CMA CGM SA bonds plunged to near-record lows after the container-shipping line’s quarterly profit collapsed on lower freight rates.
The company’s 725 million-euro ($800 million) bonds due January 2021 fell 4 cents on the euro to 75 cents, according to data compiled by Bloomberg. Fourth-quarter earnings before interest, tax, depreciation and amortization tumbled 72 percent to $115.7 million, said Arndt Muthreich, an analyst at Stifel Nicolaus in London. He derived the numbers from full-year results reported by Marseille-based CMA CGM late yesterday.
The world’s third-largest container line is adding debt to support the pending S$3.38 billion ($2.4 billion) acquisition of Singapore-based Neptune Orient Lines Ltd., even as a prolonged slump in shipping rates weighs on earnings. Container lines are struggling to raise fees after a boom in Chinese shipbuilding led to a capacity glut.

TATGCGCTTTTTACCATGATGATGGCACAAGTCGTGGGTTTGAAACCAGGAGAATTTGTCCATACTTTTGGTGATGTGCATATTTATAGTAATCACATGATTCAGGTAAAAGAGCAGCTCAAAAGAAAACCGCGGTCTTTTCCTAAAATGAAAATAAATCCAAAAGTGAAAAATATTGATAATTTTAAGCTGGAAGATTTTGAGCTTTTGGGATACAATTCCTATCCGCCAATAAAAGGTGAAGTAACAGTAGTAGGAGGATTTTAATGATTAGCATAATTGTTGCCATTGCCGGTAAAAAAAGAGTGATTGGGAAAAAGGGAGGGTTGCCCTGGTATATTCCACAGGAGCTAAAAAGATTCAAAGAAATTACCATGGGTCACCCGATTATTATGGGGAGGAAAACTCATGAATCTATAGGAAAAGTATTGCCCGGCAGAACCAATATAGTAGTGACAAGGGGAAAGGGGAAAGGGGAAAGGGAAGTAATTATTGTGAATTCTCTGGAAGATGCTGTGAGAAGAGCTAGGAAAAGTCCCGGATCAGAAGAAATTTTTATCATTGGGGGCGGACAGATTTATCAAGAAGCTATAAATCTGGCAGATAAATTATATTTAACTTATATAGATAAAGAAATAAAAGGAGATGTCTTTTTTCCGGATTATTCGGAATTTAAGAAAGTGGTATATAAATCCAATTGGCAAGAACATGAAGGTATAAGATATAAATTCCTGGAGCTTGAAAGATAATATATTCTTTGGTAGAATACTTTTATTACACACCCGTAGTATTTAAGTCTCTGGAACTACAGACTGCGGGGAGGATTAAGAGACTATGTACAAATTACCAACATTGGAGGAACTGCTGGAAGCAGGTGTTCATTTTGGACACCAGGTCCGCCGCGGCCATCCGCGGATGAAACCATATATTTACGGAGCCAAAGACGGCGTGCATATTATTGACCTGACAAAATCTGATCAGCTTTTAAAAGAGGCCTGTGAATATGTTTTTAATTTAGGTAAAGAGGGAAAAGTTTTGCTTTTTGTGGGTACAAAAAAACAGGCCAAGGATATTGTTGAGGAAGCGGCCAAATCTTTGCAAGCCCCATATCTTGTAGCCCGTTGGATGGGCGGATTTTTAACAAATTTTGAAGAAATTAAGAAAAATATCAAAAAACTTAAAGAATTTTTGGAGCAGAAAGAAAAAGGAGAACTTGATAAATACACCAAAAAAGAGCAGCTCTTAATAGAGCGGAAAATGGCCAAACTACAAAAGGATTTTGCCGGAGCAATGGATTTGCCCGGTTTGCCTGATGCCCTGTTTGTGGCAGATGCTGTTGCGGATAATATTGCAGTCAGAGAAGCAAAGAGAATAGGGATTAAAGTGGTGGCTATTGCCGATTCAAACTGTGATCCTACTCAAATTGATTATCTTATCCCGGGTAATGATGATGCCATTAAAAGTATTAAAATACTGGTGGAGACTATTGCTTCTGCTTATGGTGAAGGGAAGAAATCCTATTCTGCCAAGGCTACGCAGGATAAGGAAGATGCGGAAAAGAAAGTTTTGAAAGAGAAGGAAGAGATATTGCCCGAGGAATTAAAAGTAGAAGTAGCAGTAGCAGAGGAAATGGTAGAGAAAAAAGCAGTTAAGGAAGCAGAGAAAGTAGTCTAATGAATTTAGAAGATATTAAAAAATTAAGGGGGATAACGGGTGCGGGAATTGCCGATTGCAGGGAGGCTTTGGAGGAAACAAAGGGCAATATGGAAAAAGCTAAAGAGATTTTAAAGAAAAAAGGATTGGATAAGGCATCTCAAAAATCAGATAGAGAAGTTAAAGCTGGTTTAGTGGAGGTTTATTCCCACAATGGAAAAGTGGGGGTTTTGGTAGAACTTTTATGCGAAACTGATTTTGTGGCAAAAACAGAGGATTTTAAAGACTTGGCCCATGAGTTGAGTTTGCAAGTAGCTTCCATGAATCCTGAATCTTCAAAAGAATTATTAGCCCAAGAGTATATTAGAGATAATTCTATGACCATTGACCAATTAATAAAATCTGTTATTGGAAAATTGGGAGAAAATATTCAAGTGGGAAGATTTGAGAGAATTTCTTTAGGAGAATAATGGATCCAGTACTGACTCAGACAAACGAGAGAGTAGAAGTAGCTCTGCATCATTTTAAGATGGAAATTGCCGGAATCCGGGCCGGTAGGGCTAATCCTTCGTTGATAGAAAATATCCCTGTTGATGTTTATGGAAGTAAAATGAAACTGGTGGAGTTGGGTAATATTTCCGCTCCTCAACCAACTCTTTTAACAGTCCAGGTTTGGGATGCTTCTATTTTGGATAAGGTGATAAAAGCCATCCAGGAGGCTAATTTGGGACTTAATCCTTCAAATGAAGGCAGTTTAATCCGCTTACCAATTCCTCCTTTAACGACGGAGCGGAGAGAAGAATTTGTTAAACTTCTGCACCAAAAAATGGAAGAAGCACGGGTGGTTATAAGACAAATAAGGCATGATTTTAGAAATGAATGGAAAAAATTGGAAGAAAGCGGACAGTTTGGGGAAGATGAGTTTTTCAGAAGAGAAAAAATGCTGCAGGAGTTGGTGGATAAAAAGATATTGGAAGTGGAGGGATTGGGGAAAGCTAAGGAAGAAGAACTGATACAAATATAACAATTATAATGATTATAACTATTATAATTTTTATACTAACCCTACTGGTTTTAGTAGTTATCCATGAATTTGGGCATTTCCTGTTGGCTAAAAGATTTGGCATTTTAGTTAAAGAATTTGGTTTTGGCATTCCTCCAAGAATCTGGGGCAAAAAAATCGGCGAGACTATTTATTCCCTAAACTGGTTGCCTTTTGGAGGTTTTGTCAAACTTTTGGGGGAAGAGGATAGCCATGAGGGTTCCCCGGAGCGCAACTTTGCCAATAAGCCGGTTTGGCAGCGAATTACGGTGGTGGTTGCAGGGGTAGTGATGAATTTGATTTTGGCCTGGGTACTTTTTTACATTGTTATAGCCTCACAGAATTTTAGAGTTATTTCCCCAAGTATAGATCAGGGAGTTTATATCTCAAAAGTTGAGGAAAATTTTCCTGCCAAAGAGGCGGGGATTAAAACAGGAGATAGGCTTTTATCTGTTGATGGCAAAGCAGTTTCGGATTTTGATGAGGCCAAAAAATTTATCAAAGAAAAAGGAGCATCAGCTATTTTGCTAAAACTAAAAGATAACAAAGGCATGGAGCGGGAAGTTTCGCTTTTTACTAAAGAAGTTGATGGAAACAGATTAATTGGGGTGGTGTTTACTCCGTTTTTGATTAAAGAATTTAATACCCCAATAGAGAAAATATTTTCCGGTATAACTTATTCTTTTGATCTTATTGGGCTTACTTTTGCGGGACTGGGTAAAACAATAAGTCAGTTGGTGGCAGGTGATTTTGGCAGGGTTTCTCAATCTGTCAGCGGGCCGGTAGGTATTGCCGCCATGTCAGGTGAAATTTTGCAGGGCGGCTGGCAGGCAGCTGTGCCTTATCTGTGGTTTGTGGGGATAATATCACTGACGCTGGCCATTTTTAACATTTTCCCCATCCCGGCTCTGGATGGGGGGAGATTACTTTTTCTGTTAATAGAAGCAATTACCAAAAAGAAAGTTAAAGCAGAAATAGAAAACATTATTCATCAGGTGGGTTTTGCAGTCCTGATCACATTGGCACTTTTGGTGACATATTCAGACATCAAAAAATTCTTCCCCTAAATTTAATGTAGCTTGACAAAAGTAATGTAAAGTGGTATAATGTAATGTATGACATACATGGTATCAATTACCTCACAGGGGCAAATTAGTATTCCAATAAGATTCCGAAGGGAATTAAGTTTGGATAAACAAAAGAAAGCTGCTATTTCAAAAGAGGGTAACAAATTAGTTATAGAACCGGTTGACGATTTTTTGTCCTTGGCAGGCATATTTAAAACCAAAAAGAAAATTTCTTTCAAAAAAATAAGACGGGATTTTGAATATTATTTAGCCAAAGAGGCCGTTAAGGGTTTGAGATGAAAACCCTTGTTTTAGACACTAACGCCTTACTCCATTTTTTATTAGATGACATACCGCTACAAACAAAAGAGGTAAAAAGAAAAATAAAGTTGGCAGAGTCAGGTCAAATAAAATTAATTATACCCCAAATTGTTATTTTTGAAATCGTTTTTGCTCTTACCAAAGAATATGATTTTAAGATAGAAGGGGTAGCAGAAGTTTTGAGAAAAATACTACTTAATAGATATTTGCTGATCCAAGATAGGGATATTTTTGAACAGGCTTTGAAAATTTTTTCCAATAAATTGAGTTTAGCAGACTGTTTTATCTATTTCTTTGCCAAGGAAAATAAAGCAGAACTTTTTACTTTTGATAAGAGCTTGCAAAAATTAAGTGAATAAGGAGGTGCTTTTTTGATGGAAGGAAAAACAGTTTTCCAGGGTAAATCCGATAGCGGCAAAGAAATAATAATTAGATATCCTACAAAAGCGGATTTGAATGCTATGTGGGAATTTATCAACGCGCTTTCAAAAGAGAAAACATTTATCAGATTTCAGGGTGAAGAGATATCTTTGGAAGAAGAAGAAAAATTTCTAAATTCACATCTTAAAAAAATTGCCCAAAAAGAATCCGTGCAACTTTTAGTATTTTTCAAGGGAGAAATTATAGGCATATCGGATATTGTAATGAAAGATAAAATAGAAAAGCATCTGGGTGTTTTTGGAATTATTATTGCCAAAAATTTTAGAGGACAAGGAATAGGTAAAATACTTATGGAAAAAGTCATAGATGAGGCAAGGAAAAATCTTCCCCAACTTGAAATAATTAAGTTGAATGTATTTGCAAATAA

“The outlook remains bleak, at least until this summer, while the group is wrapping up the biggest acquisition in its history,” said Delphine Chauvin, an analyst at Oddo & Cie. in Paris. “Given continued pressure on freight rates, we anticipated a sharp fall in results.”
The shipping line didn’t reply to an e-mail request for comment on the earnings.
The company plans to pay for the purchase of Neptune Orient through cash and financing from a group of banks, according to a Dec. 7 statement. It intends to raise more than a $1 billion through steps including cost-cuts and asset sales within two years of closing the deal.
The shipping line’s 300 million euros of notes due December 2018 lost 2 cents to 88 cents.
Annual Ebitda fell 2.8 percent to $1.3 billion, according to the earnings statement. Revenue dropped 6.4 percent decline to $15.7 billion, even with a 6.3 percent increase in container volumes.